Let’s talk about what the paper says:
1. (We think) there’s a bona fide dsungaripterid outside of Eurasia, and it’s in Brazil. Dsungaripteridae has been reported from South America before, but these have either been questionable or ambiguous. For example, Puntanipterus globosus and Santanadactylus spixi, but the former is (probably) a synonym of Pterodaustro guinazui, whereas the other is a partial wrist that also bears resemblance to tapejarids, well known from Brazil. Puntanipterus was associated with Dsunagripterus weii on the basis of its very “swollen” ankles, but is also fairly old (earliest Cretaceous), yet it’s been discovered that Pterodaustro guinazui has very similar ankles but is clearly not a dsungaripterid, and further fossils suggested that Puntanipterus globosus is associated with clear ctenoschasmatoids. On the other hand, Santanadactylus spixi bears a distinct apomorphy of dsungaripterids in the form of fossae and ridges on the carpal bones, but at the time Tapejaridae was poorly known and similar features are present in them, as well. The wrist of spixi may thus merely be a tapejarid. It’s not quite clear.
2. Less ambiguous is the presence of an upwardly curved jaw with toothless tips and a distinctive shape and length of the mandibular symphyseal shelves. All other pterosaur jaws with upward curving tips have teeth on them … except Dsungaripterus weii.
3. Banguela oberlii is the only know dsungaripterid which has lost all its teeth (apparently). This is also convergent with several other pterosaurs. This says something of the derived jaws of dsunagripterids, which ordinarily bear specialized teeth. But dsungaripterids suggest a trend towards longer, edentate portions of the jaw tips, with fewer and fewer teeth over time. Banguela oberlii may merely be the latest in this trend, which implies there’s something intermediate. We’ll get back to this at a later time. Dsungaripterids are typically defined on the basis of the shape of their dental alveoli and, when preserved, longitudinal ridges on the palatal processes of the maxillae. These elements are missing in Banguela oberlii, but the shape of the jaw suggests other diagnostic features, including the short dorsal mandibular symphyseal shelf, and their rounded, U-shaped-ness.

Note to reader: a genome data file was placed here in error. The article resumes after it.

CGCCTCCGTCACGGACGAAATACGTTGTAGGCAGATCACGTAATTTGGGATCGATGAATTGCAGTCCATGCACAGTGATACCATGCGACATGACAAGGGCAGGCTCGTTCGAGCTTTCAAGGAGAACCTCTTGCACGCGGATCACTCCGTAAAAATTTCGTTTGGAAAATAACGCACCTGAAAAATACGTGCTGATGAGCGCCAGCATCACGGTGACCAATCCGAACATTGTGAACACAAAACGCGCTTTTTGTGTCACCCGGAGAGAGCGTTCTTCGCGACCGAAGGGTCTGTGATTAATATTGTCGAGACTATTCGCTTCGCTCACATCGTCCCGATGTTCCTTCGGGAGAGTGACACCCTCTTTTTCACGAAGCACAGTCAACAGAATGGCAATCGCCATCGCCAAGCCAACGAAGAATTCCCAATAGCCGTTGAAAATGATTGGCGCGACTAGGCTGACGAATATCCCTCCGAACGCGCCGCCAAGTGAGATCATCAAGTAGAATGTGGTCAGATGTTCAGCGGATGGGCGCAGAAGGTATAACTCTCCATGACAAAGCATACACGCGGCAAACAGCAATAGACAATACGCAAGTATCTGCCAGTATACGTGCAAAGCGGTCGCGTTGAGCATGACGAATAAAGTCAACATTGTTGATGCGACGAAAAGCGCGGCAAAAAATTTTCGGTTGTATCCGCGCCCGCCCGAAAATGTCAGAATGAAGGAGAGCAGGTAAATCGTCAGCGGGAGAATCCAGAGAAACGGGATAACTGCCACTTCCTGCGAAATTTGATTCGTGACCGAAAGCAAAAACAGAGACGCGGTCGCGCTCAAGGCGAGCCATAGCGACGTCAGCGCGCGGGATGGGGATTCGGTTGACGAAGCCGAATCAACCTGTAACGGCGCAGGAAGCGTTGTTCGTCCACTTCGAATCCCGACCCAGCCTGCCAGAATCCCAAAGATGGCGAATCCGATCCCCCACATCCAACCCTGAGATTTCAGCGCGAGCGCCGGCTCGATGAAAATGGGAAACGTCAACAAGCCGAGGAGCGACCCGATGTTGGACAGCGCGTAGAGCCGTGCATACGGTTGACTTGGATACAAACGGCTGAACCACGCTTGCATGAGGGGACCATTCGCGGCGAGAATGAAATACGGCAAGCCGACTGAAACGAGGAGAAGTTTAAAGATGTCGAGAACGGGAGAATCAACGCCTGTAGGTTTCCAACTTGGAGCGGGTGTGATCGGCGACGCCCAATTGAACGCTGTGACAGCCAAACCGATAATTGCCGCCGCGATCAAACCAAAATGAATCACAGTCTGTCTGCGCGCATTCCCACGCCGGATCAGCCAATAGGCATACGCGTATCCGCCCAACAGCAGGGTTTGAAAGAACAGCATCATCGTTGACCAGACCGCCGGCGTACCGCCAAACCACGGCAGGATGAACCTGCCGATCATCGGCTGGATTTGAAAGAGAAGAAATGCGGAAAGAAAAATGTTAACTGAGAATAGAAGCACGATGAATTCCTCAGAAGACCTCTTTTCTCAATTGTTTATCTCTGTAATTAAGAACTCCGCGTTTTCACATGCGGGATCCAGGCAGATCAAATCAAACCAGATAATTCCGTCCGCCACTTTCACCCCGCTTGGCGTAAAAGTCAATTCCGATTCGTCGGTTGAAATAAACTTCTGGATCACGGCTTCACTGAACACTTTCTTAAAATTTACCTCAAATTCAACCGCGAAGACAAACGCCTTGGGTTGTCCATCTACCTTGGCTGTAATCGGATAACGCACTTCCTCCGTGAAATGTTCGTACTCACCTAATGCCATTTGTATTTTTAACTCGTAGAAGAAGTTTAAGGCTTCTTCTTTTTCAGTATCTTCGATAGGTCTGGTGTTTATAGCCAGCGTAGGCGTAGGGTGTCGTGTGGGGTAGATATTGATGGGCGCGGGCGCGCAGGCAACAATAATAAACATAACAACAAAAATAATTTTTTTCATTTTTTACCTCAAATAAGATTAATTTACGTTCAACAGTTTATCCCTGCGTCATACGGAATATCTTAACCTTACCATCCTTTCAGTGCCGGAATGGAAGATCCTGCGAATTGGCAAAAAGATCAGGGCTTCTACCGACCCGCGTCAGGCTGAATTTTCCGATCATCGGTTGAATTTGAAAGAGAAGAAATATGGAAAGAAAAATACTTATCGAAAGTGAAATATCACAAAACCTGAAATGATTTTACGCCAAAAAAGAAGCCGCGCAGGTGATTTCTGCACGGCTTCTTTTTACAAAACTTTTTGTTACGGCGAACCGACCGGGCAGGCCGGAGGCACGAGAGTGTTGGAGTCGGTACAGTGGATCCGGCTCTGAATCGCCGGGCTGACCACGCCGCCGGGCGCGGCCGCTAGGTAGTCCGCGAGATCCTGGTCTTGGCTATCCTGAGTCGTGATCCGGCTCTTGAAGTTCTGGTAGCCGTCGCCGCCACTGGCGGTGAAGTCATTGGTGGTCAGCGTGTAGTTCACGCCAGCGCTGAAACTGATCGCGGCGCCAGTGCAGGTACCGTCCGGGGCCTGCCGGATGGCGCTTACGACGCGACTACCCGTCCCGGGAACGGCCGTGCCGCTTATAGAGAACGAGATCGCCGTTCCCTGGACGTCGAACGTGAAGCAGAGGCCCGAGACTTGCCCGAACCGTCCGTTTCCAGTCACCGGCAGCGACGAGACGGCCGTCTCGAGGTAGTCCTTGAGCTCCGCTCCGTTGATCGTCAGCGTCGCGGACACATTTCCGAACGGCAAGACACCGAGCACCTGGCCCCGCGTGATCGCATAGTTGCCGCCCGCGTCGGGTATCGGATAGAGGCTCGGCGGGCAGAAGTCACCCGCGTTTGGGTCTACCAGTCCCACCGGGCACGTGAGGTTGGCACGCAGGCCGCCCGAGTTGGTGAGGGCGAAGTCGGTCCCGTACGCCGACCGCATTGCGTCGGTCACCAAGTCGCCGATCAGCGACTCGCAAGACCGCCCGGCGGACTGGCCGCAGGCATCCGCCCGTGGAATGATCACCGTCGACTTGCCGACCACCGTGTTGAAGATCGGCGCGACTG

4. But then again, Banguela oberlii might not be a dsungaripterid, in which case the edentate jaws are derived in shape and not toothlessness. No matter: the jaw shape is so different from other pterosaurs that it suggests a unique function, either feeding mechanics or even display. The margins of the jaw edge, forming tomia, are inset from the sides, making sloped shelves that imply the upper edge of the jaw slid past the edge of the lower jaw.
But the tip of the jaw is slender, thin, forming a middle ridge. This is one of the features that Veldmeijer et al. compared well with Thalassodromeus sethi and suggested to Kellner a skimmer-like function for the jaw. But without a skimmer-like behavior, what might such a feature be used for? I’ll get back to you on that.
5. Regardless of its affinities, Banguela oberlii is highly diagnostic. We used an apomorphic suite (a series of characters which, on their own not “distinct,” may be used to define a species) and in the process also determined several diagnostic autapomorphies. From the paper:
Monofenestratan pterosaur bearing a distinct suite of character states (an asterisk ‘*’ indicates an autapomorphy, numbers referring to characters in Figure 3): tip of jaw inclined dorsally (1), the height of which is 2.5 times or greater than its width (2); tip of jaw piriform in cross-section,widest ventral tomid-height*(3), lacking vmk(4); tip of jaw bears dmk (5), dividing caudally into marginal tomia (6) that are inset lingually (7) for the entire length of the mandibular symphysis*(8); sides of mandibular rami diverge caudally, broadening along the symphysis (9), with concave dorsal profile; ventral margin of the jaw has a mediolaterally compressed‘chin’ (10) offset rostrally from the ventral mandibular fossa* (11), which lacks distinct emargination (12); dorsal mandibular shelf deeply embayed, ventral to 75% mandibular height*(13) and as short as ventral mandibular shelf (14); ventral mandibular shelf U-shaped in aspect (15).
These numbers refer to our comparative figure 3:
We were particularly interested in the features of the jaw that were similar amongst the three species shown, those taxa most similar to NMSG SAO 251093 (an alphanumeric series which I can now write in my sleep) across all Pterosauria. In all specimens, the tips of the jaws are toothless and bear what we call a “dorsal midline keel” all the way to the tip, or as far as we can tell. In Thalassodromeus sethi, the tip of the lower jaw is preserved, but its shape is different from that of every other toothless pterosaur known. We hint at this in the paper, but will get to this eventually; my dotted line suggests its shape from the fragments of jaw known. Reconstructions of Thalassodromeus sethi showing the tip of the jaw short and upwardly-curved were based on NMSG SAO 251093, including that in Kellner and Campos’s original description.